Yet, people continue to migrate or are forced to eke out a living as daily wagers as horticulture that once used to fetch them “really good returns” is no longer lucrative. “Had age been on our side,” says Rakesh Dhaila, 47, a resident of Dak Bangla village, “we too would have migrated with our families as we can’t pay even our children’s school fee.”

Shorn of green cover, Dak Bangla resembles the surroundings of Jhuthia, a nearby mountain village, which appears blotched and barren. “Some 20 cottages owned by retired bureaucrats, politicians and other influential people from Delhi, Mumbai and elsewhere have come up here in the past several years,” says Kailash Singh Mehra, 60, a local resident.

“The period saw some 50 families leaving this place for good after selling their orchards.”

Like Ramgarh, the once leafy Mukteshwar fruit belt, too, has now been replaced with resorts, hotels and cottages. “The remaining orchards in the entire hill top areas here have also been sold. I think it is a matter of time before these orchards too would be replaced with a concrete jungle,” says Dangwal.

Hargovind Singh Nayal, an orchardist at Letibunga, a village near Mukteshwar, says except for a few, hardly any of the locals benefited by the sale of orchards. “They are the ones who earned huge commission by facilitating the sale of orchards to wealthy outsiders. Today, they lead a luxurious life while the life of the majority of those who sold their orchards is completely ruined,” he adds.

Bhagwati Nayal, 25, a housewife from Letibunga says most men in her village have wasted the entire money the sale of orchards fetched, in drinking. “They are now left without work and loiter around drunk. Many men from our village have died due to drunken brawls,” she says. Driven to desperation, women in Letibunga recently launched a campaign against the liquor shops that have mushroomed in Mukteshwar.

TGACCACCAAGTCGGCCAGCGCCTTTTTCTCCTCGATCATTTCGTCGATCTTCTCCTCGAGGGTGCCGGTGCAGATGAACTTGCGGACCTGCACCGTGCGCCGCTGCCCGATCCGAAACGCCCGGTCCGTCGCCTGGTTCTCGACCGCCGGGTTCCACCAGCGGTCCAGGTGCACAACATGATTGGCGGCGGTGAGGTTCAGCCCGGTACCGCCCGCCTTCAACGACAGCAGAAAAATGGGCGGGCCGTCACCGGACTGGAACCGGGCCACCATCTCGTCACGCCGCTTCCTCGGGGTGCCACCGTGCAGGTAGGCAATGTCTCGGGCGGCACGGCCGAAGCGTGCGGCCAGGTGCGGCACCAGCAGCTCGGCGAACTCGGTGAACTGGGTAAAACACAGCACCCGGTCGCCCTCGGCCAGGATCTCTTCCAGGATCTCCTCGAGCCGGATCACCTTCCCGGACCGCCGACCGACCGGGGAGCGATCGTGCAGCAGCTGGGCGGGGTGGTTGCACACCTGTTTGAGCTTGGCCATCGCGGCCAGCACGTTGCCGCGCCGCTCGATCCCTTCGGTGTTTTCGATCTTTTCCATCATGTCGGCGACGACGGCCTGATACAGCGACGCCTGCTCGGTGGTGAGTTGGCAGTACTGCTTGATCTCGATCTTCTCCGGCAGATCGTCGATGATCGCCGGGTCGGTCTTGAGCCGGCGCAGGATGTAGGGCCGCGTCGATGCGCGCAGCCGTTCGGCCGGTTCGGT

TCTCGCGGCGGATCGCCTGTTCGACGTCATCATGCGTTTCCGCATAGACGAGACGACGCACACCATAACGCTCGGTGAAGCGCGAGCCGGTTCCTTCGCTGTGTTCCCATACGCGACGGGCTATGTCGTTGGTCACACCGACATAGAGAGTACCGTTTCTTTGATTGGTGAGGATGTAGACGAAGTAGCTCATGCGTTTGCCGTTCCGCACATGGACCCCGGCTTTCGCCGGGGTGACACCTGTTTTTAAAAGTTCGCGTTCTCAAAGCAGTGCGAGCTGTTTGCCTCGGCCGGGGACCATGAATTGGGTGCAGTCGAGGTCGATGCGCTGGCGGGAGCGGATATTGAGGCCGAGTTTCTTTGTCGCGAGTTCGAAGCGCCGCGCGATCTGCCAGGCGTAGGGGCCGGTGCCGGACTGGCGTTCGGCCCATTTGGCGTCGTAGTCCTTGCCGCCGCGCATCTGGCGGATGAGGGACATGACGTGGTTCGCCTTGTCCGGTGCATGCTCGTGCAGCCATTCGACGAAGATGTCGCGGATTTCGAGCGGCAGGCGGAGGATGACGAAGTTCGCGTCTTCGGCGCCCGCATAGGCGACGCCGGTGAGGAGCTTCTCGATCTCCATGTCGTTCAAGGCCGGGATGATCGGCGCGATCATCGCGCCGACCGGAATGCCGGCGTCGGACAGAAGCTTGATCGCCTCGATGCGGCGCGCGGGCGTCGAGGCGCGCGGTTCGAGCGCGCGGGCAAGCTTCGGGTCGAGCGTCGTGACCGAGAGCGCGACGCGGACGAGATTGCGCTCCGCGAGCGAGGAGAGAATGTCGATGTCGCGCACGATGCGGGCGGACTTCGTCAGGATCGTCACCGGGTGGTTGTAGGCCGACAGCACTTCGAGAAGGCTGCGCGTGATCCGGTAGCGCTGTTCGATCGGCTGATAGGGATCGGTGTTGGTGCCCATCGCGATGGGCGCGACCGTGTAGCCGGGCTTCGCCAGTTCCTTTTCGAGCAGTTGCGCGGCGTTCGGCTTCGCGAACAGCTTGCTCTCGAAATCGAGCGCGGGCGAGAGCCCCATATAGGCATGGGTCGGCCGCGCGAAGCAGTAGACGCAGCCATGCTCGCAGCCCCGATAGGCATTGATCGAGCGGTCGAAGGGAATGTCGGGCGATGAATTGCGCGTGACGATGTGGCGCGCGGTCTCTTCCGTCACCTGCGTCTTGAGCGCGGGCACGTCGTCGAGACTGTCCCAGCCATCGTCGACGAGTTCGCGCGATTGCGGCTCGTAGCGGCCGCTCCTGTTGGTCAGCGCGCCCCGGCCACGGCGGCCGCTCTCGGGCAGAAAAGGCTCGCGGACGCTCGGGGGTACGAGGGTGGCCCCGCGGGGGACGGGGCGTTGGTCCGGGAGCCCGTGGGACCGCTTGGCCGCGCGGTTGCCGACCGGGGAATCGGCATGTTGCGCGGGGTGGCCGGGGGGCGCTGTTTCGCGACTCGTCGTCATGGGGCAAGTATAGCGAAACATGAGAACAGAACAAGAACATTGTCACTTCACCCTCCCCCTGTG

Jagat Singh Harnwal, 66, a horticulturist at Bohrakot village in Ramgarh says the wealthy outsiders purchased orchard after orchard in the Ramgarh and Mukteshwar valleys drawn by their scenic charm that matched that of Kashmir. “They were mostly high profile politicians, retired bureaucrats, journalists and other professionals from Delhi and elsewhere,” he recalls. Besides, “big business houses like the Tatas, Birlas, the Singhanias and the Scindias also colonised the swathes of terraced lands” once covered with leafy orchards.

“Later, most of them had their cottages and resorts built in those orchards”, says Harnwal.

According to Dangwal, most resorts dotting the fruit belts were originally built by their owners for residential purpose. “Later, they started minting money using these cottages as resorts either illegally or in connivance with officials and politicians taking advantage of the weak land laws,” he says, referring to the Uttar Pradesh Zamindari Abolition & Land Reforms Act (UPZALRA), which stands enforced in Uttarakhand after it was carved out of UP in 2000.